On the road



One of the stand-out novels in Philip K. Dick's career of wildly reality-bending SF, Martian Time- Slip (1964) convinces by placing its insanities in a quiet, even domestic context. Here colonised Mars has a flavour of grubby, struggling 1950s suburbia, where money (not to mention water) is in short supply, jobs are insecure, the humour's mostly black, and small tragedies like one minor character's suicide cause far-ranging ripples. The good old human comedy of lies, power-play, real-estate deals and extramarital naughtiness continues as ever--all distorted by the real SF factor, an autistic child's dislocated sense of time. In one memorable scene he sketches the glorious new Martian housing project just being planned ... but as it will look a century later, a decayed slum. So powerful are this boy's visions of nightmare futures that they suck in other people and infect them with sick images of the "gubbish worm", an appalling symbol of entropy. Gubbish devours beauty and reduces language itself to meaningless gubble-gubble. The very human and occasionally even likeable villain Arnie Kott plans to exploit this time-twisting ability, whereupon things become very tangled indeed.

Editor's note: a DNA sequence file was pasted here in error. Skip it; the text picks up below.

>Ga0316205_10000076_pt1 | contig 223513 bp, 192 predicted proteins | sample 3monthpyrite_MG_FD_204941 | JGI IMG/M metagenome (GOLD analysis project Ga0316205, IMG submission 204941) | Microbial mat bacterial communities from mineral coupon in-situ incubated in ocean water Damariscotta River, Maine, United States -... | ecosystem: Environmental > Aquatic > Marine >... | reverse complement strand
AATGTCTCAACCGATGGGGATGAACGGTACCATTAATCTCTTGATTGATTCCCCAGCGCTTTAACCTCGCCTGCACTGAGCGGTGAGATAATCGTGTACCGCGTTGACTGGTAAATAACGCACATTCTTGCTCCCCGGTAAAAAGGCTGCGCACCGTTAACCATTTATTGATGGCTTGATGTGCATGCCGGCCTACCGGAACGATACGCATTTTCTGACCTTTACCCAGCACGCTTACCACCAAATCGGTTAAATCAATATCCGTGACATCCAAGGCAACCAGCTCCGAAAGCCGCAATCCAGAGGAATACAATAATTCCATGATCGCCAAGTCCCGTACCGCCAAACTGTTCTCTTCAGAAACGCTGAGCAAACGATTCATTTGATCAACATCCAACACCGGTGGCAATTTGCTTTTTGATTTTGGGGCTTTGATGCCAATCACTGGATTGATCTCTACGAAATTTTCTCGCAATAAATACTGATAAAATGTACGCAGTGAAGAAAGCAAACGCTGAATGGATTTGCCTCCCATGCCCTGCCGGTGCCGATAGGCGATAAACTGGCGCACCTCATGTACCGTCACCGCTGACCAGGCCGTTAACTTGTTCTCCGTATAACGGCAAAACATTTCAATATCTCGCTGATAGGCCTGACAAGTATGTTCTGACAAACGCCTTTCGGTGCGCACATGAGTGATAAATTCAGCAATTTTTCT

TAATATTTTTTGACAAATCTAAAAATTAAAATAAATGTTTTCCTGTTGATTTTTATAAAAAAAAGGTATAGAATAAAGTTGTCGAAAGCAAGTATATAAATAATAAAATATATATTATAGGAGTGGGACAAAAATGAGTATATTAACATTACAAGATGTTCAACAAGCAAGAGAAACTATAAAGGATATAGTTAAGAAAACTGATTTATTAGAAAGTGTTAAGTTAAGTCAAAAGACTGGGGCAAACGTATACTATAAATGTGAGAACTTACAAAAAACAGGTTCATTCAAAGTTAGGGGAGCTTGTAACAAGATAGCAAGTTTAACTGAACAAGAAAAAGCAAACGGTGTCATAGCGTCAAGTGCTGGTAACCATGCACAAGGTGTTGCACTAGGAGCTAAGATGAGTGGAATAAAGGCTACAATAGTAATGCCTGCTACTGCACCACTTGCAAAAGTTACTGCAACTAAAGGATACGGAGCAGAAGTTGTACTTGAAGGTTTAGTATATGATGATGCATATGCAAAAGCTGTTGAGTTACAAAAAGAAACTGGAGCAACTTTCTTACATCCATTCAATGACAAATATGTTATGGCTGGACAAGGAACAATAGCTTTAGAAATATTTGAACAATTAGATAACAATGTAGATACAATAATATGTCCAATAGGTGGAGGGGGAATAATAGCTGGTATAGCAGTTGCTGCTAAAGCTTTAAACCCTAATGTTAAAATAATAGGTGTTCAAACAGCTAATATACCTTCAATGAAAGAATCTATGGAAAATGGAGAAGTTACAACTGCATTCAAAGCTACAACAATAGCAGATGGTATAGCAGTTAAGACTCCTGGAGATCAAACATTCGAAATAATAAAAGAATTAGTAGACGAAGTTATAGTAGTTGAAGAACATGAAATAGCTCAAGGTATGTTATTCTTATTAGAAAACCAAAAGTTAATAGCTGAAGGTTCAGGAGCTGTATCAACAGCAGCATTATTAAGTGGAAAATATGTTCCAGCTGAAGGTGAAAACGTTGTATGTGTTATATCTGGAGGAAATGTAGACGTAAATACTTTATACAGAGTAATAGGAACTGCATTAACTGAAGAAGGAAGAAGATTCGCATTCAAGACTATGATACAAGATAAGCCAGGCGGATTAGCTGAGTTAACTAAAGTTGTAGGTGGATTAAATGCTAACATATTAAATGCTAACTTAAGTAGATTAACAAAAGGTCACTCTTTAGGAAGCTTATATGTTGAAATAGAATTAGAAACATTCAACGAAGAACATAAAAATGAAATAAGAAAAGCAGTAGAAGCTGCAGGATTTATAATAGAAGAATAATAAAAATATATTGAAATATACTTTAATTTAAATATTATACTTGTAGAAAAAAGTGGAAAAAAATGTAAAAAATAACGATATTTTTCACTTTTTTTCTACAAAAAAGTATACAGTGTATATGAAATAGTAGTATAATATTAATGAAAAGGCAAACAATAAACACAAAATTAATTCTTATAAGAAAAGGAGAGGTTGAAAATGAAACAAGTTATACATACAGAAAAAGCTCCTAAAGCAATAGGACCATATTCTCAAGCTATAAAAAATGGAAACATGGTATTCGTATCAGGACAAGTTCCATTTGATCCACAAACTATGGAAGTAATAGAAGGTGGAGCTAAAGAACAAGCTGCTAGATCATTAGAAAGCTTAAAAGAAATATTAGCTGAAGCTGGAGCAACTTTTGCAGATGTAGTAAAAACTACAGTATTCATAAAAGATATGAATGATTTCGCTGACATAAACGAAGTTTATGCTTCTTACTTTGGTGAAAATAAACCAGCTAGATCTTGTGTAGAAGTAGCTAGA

Tipikus Philip K Dick-féle agymenés, és meglehetõsen jó.
Kulcsszavak: social_fiction


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